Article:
Health Concerns About Synthetic Drugs and their Availability
The following is a portion of the head shop definition from Wikipedia: A head shop is a retail outlet specializing in drug paraphernalia used for consumption of cannabis, other recreational drugs, legal highs, legal party powders and New Age herbs, roach clips, rolling papers, scales, blacklight responsive posters, incense, whipped cream chargers (which contain nitrous oxide) and salvia divinorum (illegal in some countries including the U.S.) and products such as Whizzinator, claiming to give false negative results for drug urinalyses tests.
According to the Office of National Drug Control Policy, Synthetic marijuana (often known as “K2” or “Spice”) and bath salts are products that are often sold in legal retail outlets as “herbal incense” and “plant food”, and they are labeled “not for human consumption” to mask their intended purposes and avoid FDA oversight of the manufacturing process.
The effects of synthetic marijuana include: agitation, extreme nervousness, nausea, vomiting, fast racing heartbeat, elevated blood pressure, tremors and seizures, hallucinations and dilated pupils. It is similar to the effects of cocaine, LSD and methamphetamine. Bath salts are associated with increased heart rates and blood pressure, extreme paranoia, hallucinations and violent behavior. These effects may cause users to harm themselves and others, including friends or family members.
According to U.S. Customs and Border Protection, a number of synthetic marijuana and bath salt products appear to originate overseas from places like China and India. They are manufactured in the absence of quality controls and without government regulatory oversight.
In July, Minnesota joined a growing number of states outlawing fake pot, designer “bath salts” and other synthetic drugs. This ban includes drugs with innocent names such as bath salts, and plant food as well as hallucinogenic drugs and fake pot. Despite the ban, drug makers are simply changing the formulas and adding new ones to the market every day-and saying that they are legal.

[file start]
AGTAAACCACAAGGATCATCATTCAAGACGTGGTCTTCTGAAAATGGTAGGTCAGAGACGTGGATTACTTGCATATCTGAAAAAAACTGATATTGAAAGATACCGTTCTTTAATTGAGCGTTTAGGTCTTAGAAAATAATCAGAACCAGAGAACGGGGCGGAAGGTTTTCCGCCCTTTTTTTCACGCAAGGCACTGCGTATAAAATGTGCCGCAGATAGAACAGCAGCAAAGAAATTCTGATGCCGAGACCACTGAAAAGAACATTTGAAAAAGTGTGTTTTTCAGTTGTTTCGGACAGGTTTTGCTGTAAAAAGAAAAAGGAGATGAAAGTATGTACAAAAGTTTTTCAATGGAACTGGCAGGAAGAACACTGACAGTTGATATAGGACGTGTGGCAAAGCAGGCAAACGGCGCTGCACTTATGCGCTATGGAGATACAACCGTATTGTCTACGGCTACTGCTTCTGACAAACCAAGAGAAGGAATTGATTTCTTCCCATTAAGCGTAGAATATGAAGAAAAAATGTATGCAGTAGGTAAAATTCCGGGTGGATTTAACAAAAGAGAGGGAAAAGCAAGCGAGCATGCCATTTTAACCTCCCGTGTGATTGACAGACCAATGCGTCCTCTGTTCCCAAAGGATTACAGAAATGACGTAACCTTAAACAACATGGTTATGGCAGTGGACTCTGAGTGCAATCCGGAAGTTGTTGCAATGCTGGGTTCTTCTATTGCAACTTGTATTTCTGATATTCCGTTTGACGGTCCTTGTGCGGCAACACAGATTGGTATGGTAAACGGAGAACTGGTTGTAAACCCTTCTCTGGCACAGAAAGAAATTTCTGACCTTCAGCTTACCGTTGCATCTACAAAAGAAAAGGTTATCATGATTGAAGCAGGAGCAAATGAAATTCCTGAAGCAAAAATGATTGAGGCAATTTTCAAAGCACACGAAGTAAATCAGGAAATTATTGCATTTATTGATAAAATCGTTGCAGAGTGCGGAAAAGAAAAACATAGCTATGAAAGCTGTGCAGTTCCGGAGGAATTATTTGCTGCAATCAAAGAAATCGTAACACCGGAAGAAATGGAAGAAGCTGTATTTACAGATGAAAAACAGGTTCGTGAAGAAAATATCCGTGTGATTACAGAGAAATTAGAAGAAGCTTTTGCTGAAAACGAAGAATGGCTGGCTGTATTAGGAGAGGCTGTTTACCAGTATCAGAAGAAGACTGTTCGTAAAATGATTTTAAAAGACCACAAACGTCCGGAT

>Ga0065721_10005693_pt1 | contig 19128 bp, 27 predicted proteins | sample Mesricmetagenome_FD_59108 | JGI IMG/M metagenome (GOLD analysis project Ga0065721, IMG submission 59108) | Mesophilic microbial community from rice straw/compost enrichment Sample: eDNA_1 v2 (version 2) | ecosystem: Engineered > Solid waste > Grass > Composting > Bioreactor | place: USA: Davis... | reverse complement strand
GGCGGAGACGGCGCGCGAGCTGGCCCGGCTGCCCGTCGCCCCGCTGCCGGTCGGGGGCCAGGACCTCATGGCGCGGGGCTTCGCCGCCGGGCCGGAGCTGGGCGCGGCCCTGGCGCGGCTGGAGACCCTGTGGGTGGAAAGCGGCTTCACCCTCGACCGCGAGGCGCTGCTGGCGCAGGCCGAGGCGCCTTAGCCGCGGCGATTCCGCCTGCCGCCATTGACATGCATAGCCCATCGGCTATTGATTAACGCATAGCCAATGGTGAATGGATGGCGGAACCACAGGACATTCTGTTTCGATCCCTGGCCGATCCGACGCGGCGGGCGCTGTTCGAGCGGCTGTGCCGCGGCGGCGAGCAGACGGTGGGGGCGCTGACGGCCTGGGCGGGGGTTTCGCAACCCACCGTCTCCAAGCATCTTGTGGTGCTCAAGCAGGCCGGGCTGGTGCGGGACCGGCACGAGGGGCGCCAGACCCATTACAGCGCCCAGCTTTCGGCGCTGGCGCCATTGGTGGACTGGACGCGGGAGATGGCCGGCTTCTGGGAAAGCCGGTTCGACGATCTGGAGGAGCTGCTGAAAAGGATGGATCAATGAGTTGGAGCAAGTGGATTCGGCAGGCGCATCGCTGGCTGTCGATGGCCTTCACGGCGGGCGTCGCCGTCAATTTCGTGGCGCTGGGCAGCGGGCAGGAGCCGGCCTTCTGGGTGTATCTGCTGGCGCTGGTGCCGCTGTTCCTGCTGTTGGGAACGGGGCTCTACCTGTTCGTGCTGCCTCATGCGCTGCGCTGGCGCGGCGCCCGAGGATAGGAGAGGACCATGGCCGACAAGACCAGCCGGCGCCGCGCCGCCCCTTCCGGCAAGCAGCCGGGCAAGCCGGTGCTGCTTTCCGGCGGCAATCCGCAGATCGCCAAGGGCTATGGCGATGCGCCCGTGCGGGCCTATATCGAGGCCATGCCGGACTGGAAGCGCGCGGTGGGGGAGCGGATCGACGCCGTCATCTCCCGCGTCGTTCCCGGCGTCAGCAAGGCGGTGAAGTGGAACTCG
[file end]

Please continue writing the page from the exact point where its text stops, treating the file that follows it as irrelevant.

Synthetic cannabinoids in herbal incense were first detected in the U.S. in November 2008. According to the American Association of Poison Control Centers, 2,906 calls relating to human exposure to synthetic marijuana were received in 2010. The number of calls doubled to 6,959, in 2011, and the trend is continuing to escalate. A Survey done by Monitoring the Future, in 2011, found that “spice” or “K2” is the second most commonly used illicit drug among high school seniors in the U.S.
Yes, we have reason to be concerned. Many cities across Minnesota and the rest of the country are struggling to rid their cities of such businesses and products. The state and federal government are beginning to take steps to address the issue, but this all takes time and the youth of our county could be experimenting, right now.
The Lake of the Woods County Prevention Coalition encourages community members to have conversations with children about the harms and uncertainties of synthetic drugs. Our strong sense of concern for youth well-being in our community brings us together in our effort to address this growing issue. Parents and health care professionals are some of the most influential people with whom young people interact. Be concerned and proactive, because…WE CARE!
If anyone is interested in more information on Synthetic Drugs or how to talk to teens about the harms of Synthetic Drugs, please contact Tammie Doebler or Joyce Washburn at the Lake of the Woods County Prevention Coalition (LWPC) office at the school, 218-634-2510, ext. 1100. LWPC is funded by a grant from the MN Department of Human Services, Alcohol and Drug Abuse division.
Information taken from:
http:..www.klobuchar.senate.gov/in the news_detail.cfm?id=333918
2012 Positive Community Norms Community Survey of 247 randomly selected adults aged 21 and older in Lake of the Woods County.